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0

I would do a full apt-get remove --purge and try following this tutorial. http://techpubs.spinlocksolutions.com/dklar/kerberos.html


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In the case you outline, it should work. You can use a keytab across multiple machines as long as the clients all have some way to figure out what service principal to request a service key for. Kerberos requires that both sides of the connection figure out the service principal via some out of band means. Usually this is a convention based on the DNS name ...


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you need kpasswd to change a kerberos password. This could help you: http://manpages.ubuntu.com/manpages/natty/man1/kpasswd.1.html


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According to the MS-KILE documentation When clients perform a password-based initial authentication, they MUST supply the PA-ENC-TIMESTAMP pre-authentication type when they construct the initial AS request. You're Windows client apparently is not doing this. I am not pertaining to know the Windows side very well, but perhaps there are 'compatibility ...


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Found it - the solution is to give the service account access to create its own SPNs. To do that, simply grant SELF to read and write the servicePrincipalName field: Once you do that, you'll need to restart the SQL service. DO NOT USE THE SERVICES SNAP-IN WITH CLUSTERED SQL SERVERS! The Failover Cluster service will take this as a failure and cut it ...


3

The main difference I see in your configuration compared to my live FreeIPA (on Fedora 20) is that I do not use the kernel keyring as a ticket cache. default_ccache_name = KEYRING:persistent:%{uid} My /etc/krb5.conf does not specify this at all, so the default FILE is used. Removing this should get you going again. As Matthew Ife indicates in a comment, ...


2

It sounds like you have somehow created a password policy with a minimum password life longer than the maximum password life. Remember that the maximum is specified in days while the minimum is specified in hours. If you mix these up, then it's easy to do this. To confirm it, check the existing password policy: ipa pwpolicy-find ipa pwpolicy-show ...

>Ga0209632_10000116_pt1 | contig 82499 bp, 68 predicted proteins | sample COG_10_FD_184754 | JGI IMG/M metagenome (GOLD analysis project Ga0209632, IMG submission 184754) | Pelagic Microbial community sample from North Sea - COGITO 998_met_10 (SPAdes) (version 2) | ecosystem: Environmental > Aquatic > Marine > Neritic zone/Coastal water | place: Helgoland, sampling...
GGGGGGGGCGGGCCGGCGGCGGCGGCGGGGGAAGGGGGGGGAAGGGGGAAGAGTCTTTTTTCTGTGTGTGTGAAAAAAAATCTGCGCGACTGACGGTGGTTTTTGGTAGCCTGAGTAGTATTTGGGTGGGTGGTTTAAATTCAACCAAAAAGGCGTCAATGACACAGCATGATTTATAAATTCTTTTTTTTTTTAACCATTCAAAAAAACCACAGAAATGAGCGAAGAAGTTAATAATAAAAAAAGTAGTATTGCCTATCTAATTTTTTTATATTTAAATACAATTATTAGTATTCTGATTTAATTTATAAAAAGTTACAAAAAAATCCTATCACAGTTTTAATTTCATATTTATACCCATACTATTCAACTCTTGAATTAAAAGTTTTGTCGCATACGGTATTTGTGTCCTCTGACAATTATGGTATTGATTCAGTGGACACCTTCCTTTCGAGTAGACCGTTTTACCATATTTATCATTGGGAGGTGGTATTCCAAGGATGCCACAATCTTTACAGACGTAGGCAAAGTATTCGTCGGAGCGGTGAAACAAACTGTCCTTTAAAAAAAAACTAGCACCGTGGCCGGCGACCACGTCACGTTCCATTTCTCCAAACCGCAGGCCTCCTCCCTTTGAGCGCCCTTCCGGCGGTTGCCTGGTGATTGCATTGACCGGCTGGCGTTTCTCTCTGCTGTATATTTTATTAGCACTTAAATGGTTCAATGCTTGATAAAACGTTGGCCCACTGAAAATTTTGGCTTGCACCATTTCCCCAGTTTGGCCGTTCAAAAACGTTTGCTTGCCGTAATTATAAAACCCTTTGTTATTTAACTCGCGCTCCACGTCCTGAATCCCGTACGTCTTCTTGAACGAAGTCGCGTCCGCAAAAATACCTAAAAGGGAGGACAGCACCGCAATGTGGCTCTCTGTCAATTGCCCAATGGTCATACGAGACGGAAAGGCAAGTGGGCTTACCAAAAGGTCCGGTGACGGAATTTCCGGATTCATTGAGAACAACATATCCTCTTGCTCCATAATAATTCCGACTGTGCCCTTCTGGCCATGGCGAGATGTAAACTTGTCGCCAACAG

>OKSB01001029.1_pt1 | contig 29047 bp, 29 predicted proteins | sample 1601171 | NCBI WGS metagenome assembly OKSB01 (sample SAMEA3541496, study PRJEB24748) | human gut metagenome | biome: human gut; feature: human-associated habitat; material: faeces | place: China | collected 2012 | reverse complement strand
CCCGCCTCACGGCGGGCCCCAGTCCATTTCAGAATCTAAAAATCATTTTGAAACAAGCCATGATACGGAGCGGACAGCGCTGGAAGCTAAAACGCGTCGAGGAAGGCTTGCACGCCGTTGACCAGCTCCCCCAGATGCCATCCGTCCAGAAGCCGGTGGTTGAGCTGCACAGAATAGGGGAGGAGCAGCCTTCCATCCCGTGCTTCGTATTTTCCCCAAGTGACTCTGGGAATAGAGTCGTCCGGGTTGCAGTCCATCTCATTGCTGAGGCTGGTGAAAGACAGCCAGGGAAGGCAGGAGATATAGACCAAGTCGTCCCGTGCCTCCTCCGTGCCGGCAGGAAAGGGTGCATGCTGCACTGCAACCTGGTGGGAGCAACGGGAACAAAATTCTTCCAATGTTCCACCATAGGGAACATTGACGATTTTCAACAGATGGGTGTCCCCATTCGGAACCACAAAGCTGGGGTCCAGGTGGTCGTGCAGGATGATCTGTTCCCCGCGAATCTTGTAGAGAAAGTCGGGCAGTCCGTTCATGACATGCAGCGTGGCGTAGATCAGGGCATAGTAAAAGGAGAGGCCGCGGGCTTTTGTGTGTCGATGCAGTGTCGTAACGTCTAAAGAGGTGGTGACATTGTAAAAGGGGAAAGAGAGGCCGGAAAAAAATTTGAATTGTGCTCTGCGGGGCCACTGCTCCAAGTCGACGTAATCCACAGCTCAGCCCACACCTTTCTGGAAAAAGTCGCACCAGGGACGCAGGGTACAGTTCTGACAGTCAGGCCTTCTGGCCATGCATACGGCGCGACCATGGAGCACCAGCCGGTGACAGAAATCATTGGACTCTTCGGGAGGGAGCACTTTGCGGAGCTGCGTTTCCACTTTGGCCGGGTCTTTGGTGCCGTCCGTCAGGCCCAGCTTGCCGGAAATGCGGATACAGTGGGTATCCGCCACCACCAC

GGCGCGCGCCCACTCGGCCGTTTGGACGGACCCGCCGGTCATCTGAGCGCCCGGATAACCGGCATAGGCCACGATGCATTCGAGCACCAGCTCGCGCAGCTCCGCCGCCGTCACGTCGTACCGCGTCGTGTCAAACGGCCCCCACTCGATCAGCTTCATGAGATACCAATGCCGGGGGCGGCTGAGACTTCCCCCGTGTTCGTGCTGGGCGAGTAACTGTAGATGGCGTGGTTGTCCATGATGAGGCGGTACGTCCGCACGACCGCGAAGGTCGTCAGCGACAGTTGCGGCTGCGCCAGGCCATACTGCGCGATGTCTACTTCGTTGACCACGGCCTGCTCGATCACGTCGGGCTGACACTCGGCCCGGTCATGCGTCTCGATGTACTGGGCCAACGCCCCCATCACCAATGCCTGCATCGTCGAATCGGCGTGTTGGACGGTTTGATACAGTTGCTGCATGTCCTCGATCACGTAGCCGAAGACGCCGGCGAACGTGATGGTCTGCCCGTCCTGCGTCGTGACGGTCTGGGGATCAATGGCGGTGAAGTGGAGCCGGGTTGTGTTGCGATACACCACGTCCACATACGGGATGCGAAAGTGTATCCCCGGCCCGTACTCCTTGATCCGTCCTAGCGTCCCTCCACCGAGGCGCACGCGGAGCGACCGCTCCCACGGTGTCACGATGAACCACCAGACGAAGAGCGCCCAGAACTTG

2

You're probably right to be at least a little concerned. Unfortunately, whether a specific application will break or not all depends on the application. But in general, it is not likely that anything will break as long as you set the SPNs properly. My main piece of advice would be: An incorrect SPN is worse than no SPN at all. The only thing I see being a ...


1

I've found the solution: Looking at an strace of the rpc.svcgssd daemon, I saw that the last file opened before the error ways the /etc/krb5.keytab. The keytab on the server was generated using kadmin with a kinit of "kadmin/admin". A kinit -k -t /etc/krb5.keytab nfs/SERVER.example.com@REALM on the SERVER resulted in a invalid password errror. So i ...


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You are using a syntax marked as DEPRECATED in the exports(5) manpage: RPCSEC_GSS security You may use the special strings "gss/krb5", "gss/krb5i", or "gss/krb5p" to restrict access to clients using rpcsec_gss security. However, this syntax is deprecated; on linux kernels since 2.6.23, you should instead use the "sec=" export option: sec= ...


1

Jun 15 01:31:15 client rpc.gssd[24146]: WARNING: Cryptosystem internal error while getting initial ticket for principal 'nfs/CLIENT.example.com@EXAMPLE.COM' using keytab 'FILE:/etc/krb5.keytab' Can you use kinit to get a tgt using this command ( assumes mit kinit ) kinit -k -t /etc/krb5.keytab nfs/CLIENT.example.com@EXAMPLE.COM I'm guessing ...


4

You can use Kerberos authentication using the GSSAPI (Generic Security Services Application Program Interface). To achieve this you can put these settings on your sshd_config file: ChallengeResponseAuthentication yes GSSAPIKeyExchange yes GSSAPIAuthentication yes GSSAPICleanupCredentials yes To enable PAM with password access, you should have this ...


0

If those client and kdc logs are for the same event, then it looks like you're failing due to clockskew. Make sure all involved system clocks are within 300 seconds (5 minutes) of each other, preferably by giving them all the same time source.


1

I have written code to solve your problem, but it won't work for everybody. The problem is that you have to figure out some way to extend trust to untrusted hardware. Every site will have a slightly different way to do that. I use an ssh key that is installed by our configuration management to extend trust to untrusted machines. The code I wrote is in ...


2

A generic keytab is no use at all - the Kerberos Service Principle is tied to hostname. So a generic keytab simply won't work. You don't necessarily need an NFS specific key - depending which OS version you're using. We can use HOST/full.qualified.hostname to authenticate NFS on RHEL 6+. So yes, you do need a keytab on each machine. I know that's horrible, ...



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